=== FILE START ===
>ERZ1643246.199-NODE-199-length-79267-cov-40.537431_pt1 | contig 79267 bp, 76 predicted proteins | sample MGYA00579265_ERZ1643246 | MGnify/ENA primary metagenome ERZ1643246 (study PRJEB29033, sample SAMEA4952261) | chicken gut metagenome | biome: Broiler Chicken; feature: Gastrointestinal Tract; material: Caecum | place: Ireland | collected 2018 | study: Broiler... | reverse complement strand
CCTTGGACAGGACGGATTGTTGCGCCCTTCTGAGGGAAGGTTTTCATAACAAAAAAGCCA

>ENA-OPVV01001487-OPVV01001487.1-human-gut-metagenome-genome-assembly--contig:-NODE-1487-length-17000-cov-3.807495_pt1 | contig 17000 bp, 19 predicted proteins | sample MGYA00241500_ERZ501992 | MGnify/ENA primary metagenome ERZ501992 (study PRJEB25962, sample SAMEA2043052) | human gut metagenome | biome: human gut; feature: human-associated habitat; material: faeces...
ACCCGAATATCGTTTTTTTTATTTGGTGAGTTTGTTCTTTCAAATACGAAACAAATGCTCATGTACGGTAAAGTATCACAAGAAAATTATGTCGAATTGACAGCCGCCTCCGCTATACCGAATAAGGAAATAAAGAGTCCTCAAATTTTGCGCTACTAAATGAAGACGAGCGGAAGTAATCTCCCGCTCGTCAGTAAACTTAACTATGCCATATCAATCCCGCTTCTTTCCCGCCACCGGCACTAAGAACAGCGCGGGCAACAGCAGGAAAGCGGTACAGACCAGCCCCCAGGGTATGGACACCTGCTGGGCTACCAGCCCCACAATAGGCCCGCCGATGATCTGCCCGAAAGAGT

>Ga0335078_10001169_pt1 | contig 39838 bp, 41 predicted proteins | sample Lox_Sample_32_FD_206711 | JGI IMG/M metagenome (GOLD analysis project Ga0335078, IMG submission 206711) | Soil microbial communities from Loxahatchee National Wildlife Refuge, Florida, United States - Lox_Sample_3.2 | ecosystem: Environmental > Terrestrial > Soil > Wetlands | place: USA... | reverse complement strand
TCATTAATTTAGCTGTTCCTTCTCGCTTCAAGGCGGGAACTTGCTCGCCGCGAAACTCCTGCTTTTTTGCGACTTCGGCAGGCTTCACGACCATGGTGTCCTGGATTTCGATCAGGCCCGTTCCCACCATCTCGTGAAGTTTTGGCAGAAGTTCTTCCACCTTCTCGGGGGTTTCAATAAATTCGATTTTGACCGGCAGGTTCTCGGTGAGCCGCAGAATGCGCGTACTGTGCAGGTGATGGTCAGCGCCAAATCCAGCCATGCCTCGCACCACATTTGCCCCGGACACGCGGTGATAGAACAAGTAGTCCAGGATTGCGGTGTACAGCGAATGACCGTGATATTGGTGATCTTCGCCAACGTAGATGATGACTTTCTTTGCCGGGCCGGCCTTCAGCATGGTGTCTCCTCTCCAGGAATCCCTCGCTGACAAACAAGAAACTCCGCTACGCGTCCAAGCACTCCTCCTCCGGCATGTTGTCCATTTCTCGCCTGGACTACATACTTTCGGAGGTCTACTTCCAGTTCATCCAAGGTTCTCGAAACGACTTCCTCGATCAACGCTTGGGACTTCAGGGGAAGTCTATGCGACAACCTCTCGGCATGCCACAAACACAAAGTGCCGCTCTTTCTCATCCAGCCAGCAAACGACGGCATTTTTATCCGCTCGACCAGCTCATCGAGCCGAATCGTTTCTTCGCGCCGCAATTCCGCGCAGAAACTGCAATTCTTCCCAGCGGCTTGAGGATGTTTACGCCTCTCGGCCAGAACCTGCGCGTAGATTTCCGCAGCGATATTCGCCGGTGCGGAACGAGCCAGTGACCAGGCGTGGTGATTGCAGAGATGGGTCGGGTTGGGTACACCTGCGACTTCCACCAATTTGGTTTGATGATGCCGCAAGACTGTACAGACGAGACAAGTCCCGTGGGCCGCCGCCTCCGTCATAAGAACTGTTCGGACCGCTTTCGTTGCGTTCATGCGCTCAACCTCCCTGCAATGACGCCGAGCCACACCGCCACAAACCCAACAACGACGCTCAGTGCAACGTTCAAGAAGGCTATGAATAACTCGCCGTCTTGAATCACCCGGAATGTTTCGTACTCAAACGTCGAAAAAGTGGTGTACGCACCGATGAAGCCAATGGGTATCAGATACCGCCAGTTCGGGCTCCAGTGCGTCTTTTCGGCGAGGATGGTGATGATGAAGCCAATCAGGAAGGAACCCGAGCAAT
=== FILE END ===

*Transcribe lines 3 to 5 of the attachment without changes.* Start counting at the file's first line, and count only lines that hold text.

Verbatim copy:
>ENA-OPVV01001487-OPVV01001487.1-human-gut-metagenome-genome-assembly--contig:-NODE-1487-length-17000-cov-3.807495_pt1 | contig 17000 bp, 19 predicted proteins | sample MGYA00241500_ERZ501992 | MGnify/ENA primary metagenome ERZ501992 (study PRJEB25962, sample SAMEA2043052) | human gut metagenome | biome: human gut; feature: human-associated habitat; material: faeces...
ACCCGAATATCGTTTTTTTTATTTGGTGAGTTTGTTCTTTCAAATACGAAACAAATGCTCATGTACGGTAAAGTATCACAAGAAAATTATGTCGAATTGACAGCCGCCTCCGCTATACCGAATAAGGAAATAAAGAGTCCTCAAATTTTGCGCTACTAAATGAAGACGAGCGGAAGTAATCTCCCGCTCGTCAGTAAACTTAACTATGCCATATCAATCCCGCTTCTTTCCCGCCACCGGCACTAAGAACAGCGCGGGCAACAGCAGGAAAGCGGTACAGACCAGCCCCCAGGGTATGGACACCTGCTGGGCTACCAGCCCCACAATAGGCCCGCCGATGATCTGCCCGAAAGAGT

>Ga0335078_10001169_pt1 | contig 39838 bp, 41 predicted proteins | sample Lox_Sample_32_FD_206711 | JGI IMG/M metagenome (GOLD analysis project Ga0335078, IMG submission 206711) | Soil microbial communities from Loxahatchee National Wildlife Refuge, Florida, United States - Lox_Sample_3.2 | ecosystem: Environmental > Terrestrial > Soil > Wetlands | place: USA... | reverse complement strand